WHILE almost everyone is aware of it, hardly anybody talks on record about the militarys role in the change of governments in Pakistan. The dismissal this time was no exception.
Even the most radical of leaders thought it best to remain cautious. Benazir Bhuttos first reaction was that the armed forces were neutral and that it was President Farooq Leghari, a few non-political adventurists and some retired army officials who had toppled her. Even Nawaz Sharifs Pakistan Muslim League, whose government was removed through a political formula brokered by the army in 1993, certi-fies that the armed forces had nothing to do with Benazirs removal. Sharif has learnt his lessons. His blunt public remarks in the past have cost him heavily and he is regarded as unreliable and undependable by the military establishment.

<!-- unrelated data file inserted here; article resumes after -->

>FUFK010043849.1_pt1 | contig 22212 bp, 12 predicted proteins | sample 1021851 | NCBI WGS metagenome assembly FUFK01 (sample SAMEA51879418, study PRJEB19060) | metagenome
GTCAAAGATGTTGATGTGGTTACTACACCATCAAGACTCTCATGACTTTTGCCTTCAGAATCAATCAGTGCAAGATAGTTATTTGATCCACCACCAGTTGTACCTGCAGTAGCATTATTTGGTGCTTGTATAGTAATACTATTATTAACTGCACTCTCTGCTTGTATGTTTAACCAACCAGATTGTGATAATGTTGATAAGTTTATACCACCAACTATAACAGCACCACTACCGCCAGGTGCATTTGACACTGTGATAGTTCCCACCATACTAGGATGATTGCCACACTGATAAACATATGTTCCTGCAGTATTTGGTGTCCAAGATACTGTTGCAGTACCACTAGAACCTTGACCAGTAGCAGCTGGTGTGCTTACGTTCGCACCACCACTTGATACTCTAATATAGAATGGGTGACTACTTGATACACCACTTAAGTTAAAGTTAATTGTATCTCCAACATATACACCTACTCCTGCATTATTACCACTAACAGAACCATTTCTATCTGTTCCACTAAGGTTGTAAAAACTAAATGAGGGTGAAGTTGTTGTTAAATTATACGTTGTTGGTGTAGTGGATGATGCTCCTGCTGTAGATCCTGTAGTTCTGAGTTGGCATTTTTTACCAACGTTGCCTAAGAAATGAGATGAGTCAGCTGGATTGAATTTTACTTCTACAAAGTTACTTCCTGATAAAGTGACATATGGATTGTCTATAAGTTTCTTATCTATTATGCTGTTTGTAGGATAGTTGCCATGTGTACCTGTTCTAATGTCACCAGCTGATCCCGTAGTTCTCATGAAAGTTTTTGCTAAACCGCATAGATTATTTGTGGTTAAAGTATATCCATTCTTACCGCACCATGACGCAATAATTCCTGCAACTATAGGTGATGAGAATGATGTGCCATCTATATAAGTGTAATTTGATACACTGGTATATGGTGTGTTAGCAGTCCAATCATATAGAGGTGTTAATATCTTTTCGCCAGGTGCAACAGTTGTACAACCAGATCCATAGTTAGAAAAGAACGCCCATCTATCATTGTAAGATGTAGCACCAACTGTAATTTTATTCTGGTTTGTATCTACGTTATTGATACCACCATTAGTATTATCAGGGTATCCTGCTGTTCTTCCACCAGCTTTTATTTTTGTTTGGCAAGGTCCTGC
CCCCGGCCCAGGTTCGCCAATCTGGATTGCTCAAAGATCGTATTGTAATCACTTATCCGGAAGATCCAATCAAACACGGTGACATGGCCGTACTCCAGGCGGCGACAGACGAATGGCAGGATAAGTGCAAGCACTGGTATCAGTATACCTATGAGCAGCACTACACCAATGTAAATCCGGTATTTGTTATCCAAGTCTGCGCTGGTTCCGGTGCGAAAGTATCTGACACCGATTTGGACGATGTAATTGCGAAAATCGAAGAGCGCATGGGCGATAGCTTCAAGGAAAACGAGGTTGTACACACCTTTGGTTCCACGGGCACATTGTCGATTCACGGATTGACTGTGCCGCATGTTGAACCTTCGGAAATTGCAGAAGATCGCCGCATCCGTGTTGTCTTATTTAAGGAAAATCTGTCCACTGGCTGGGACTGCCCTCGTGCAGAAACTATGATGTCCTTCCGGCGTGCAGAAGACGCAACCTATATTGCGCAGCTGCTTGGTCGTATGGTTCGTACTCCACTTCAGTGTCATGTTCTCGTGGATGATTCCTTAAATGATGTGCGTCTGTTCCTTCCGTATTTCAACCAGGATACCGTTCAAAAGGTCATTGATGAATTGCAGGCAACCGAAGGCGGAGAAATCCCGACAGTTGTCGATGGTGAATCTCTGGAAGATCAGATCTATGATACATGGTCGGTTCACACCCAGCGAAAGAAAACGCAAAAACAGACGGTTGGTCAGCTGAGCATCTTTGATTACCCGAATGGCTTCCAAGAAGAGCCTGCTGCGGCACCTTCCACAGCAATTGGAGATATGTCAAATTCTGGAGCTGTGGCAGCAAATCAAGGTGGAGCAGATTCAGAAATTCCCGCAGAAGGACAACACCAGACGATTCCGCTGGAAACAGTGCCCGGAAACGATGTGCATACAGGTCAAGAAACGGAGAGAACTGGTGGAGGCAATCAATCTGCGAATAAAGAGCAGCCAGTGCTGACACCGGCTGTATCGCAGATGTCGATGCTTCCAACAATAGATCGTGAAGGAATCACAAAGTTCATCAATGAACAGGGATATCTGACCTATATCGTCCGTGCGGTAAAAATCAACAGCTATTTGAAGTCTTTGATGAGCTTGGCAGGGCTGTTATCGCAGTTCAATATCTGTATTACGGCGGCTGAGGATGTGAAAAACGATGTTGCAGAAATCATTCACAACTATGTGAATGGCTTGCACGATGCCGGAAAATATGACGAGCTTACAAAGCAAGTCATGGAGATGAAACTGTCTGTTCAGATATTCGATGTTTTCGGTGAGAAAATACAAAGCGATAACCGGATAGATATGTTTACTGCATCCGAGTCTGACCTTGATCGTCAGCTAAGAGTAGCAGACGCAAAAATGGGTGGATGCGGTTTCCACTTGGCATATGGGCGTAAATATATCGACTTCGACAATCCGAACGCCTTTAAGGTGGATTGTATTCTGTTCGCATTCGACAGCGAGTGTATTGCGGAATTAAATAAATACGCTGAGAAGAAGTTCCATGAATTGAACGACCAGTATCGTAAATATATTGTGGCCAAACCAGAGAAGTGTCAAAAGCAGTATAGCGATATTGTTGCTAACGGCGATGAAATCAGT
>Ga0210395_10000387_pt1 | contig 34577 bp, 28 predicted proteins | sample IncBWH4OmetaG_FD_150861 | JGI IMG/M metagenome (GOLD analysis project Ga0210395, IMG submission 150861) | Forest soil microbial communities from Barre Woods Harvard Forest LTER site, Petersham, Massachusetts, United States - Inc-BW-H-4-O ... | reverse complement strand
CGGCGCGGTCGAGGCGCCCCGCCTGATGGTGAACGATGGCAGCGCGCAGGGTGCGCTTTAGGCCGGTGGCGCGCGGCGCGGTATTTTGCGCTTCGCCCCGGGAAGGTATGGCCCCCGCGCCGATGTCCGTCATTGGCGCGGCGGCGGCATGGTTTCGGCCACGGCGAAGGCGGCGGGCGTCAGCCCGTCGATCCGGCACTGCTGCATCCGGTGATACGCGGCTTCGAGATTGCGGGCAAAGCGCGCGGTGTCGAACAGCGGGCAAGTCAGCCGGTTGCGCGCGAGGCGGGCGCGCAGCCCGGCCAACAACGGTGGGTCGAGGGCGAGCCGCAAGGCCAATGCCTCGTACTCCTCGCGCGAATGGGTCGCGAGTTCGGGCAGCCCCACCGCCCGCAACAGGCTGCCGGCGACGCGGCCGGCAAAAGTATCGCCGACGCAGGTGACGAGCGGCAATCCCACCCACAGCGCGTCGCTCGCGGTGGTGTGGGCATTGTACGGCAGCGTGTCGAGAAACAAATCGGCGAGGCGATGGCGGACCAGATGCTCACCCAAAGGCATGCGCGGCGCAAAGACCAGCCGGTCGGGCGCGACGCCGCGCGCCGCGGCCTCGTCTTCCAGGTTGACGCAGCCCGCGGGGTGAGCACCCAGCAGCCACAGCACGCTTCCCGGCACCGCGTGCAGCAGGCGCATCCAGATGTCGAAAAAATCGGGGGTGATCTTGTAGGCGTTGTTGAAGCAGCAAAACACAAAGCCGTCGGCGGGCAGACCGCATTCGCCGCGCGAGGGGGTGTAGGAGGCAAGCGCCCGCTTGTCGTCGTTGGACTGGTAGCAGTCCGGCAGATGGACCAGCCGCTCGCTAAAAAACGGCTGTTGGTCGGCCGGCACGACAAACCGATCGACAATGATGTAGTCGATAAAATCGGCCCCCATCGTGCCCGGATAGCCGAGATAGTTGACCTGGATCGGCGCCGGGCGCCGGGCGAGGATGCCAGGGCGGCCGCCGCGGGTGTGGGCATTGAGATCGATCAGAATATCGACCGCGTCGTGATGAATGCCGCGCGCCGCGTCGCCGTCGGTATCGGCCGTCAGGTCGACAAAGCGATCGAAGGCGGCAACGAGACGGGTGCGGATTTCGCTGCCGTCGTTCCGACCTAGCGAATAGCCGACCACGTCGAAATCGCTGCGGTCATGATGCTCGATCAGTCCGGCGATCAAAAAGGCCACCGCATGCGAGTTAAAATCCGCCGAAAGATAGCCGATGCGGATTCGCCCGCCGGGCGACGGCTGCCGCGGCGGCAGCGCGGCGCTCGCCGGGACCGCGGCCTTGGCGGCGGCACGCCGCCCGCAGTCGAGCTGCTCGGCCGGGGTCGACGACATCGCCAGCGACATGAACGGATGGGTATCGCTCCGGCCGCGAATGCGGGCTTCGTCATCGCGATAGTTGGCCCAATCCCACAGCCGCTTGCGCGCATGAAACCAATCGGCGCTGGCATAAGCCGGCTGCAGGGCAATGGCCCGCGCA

There is little doubt that the army knew exactly what Leghari was doing. On the night of the dissolution, an army contingent was moved into Islamabad to take control of important buildings, including the Prime Ministers House. Benazir was told that she could not go out or see anybody without permission.
Nobody dared question the army as to why the dismissed prime minister was not being allowed to move around as a free citizen. Politicians were stopped from boarding flights and their phones disconnected. Yet nobody from any political party had the courage to ask why they were being denied the basic civil rights. That is how the writ and the authority of the armed forces reigns in Pakistan.
Any change of government requires an affirmative nod from the army. "Whatever President Leghari did was not only with the consent but also with all-out support of the army," says Arif Nizami, editor of The Nation, a leading Pakistani daily.
The eventual outcome...